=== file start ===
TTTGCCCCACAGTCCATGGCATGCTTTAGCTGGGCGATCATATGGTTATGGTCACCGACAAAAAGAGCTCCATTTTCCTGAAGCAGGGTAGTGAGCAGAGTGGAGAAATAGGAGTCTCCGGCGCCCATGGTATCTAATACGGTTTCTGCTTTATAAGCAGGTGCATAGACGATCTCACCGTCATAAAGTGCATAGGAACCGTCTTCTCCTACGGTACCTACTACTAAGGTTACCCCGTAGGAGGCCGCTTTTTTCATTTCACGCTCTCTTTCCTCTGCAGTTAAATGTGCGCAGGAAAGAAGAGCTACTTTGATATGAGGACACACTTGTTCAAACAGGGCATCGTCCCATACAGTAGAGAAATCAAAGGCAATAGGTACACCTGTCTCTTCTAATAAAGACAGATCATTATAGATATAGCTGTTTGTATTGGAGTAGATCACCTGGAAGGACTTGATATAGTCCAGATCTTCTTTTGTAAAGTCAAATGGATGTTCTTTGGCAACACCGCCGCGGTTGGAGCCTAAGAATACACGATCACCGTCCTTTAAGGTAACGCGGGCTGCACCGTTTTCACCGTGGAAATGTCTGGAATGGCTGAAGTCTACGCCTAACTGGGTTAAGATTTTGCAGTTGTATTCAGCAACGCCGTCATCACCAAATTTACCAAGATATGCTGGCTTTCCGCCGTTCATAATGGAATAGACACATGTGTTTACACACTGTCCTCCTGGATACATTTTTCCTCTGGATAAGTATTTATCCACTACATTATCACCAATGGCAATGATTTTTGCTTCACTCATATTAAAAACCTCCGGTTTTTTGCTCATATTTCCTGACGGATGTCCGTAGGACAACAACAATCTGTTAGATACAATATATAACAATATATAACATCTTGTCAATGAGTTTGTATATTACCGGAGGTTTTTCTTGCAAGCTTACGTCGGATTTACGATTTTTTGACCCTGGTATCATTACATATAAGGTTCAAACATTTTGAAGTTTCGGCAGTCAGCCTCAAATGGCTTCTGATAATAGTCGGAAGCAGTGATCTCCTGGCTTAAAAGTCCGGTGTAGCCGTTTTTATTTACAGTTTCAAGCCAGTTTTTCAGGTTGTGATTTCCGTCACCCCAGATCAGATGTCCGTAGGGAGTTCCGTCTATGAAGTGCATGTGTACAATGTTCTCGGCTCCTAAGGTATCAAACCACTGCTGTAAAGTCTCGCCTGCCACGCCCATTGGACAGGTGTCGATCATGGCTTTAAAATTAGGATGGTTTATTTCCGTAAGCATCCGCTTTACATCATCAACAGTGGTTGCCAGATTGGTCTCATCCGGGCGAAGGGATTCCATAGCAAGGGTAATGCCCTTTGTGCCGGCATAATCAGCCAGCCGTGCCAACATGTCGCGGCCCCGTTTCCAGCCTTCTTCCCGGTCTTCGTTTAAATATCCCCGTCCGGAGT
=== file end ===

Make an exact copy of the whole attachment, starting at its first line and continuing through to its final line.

TTTGCCCCACAGTCCATGGCATGCTTTAGCTGGGCGATCATATGGTTATGGTCACCGACAAAAAGAGCTCCATTTTCCTGAAGCAGGGTAGTGAGCAGAGTGGAGAAATAGGAGTCTCCGGCGCCCATGGTATCTAATACGGTTTCTGCTTTATAAGCAGGTGCATAGACGATCTCACCGTCATAAAGTGCATAGGAACCGTCTTCTCCTACGGTACCTACTACTAAGGTTACCCCGTAGGAGGCCGCTTTTTTCATTTCACGCTCTCTTTCCTCTGCAGTTAAATGTGCGCAGGAAAGAAGAGCTACTTTGATATGAGGACACACTTGTTCAAACAGGGCATCGTCCCATACAGTAGAGAAATCAAAGGCAATAGGTACACCTGTCTCTTCTAATAAAGACAGATCATTATAGATATAGCTGTTTGTATTGGAGTAGATCACCTGGAAGGACTTGATATAGTCCAGATCTTCTTTTGTAAAGTCAAATGGATGTTCTTTGGCAACACCGCCGCGGTTGGAGCCTAAGAATACACGATCACCGTCCTTTAAGGTAACGCGGGCTGCACCGTTTTCACCGTGGAAATGTCTGGAATGGCTGAAGTCTACGCCTAACTGGGTTAAGATTTTGCAGTTGTATTCAGCAACGCCGTCATCACCAAATTTACCAAGATATGCTGGCTTTCCGCCGTTCATAATGGAATAGACACATGTGTTTACACACTGTCCTCCTGGATACATTTTTCCTCTGGATAAGTATTTATCCACTACATTATCACCAATGGCAATGATTTTTGCTTCACTCATATTAAAAACCTCCGGTTTTTTGCTCATATTTCCTGACGGATGTCCGTAGGACAACAACAATCTGTTAGATACAATATATAACAATATATAACATCTTGTCAATGAGTTTGTATATTACCGGAGGTTTTTCTTGCAAGCTTACGTCGGATTTACGATTTTTTGACCCTGGTATCATTACATATAAGGTTCAAACATTTTGAAGTTTCGGCAGTCAGCCTCAAATGGCTTCTGATAATAGTCGGAAGCAGTGATCTCCTGGCTTAAAAGTCCGGTGTAGCCGTTTTTATTTACAGTTTCAAGCCAGTTTTTCAGGTTGTGATTTCCGTCACCCCAGATCAGATGTCCGTAGGGAGTTCCGTCTATGAAGTGCATGTGTACAATGTTCTCGGCTCCTAAGGTATCAAACCACTGCTGTAAAGTCTCGCCTGCCACGCCCATTGGACAGGTGTCGATCATGGCTTTAAAATTAGGATGGTTTATTTCCGTAAGCATCCGCTTTACATCATCAACAGTGGTTGCCAGATTGGTCTCATCCGGGCGAAGGGATTCCATAGCAAGGGTAATGCCCTTTGTGCCGGCATAATCAGCCAGCCGTGCCAACATGTCGCGGCCCCGTTTCCAGCCTTCTTCCCGGTCTTCGTTTAAATATCCCCGTCCGGAGT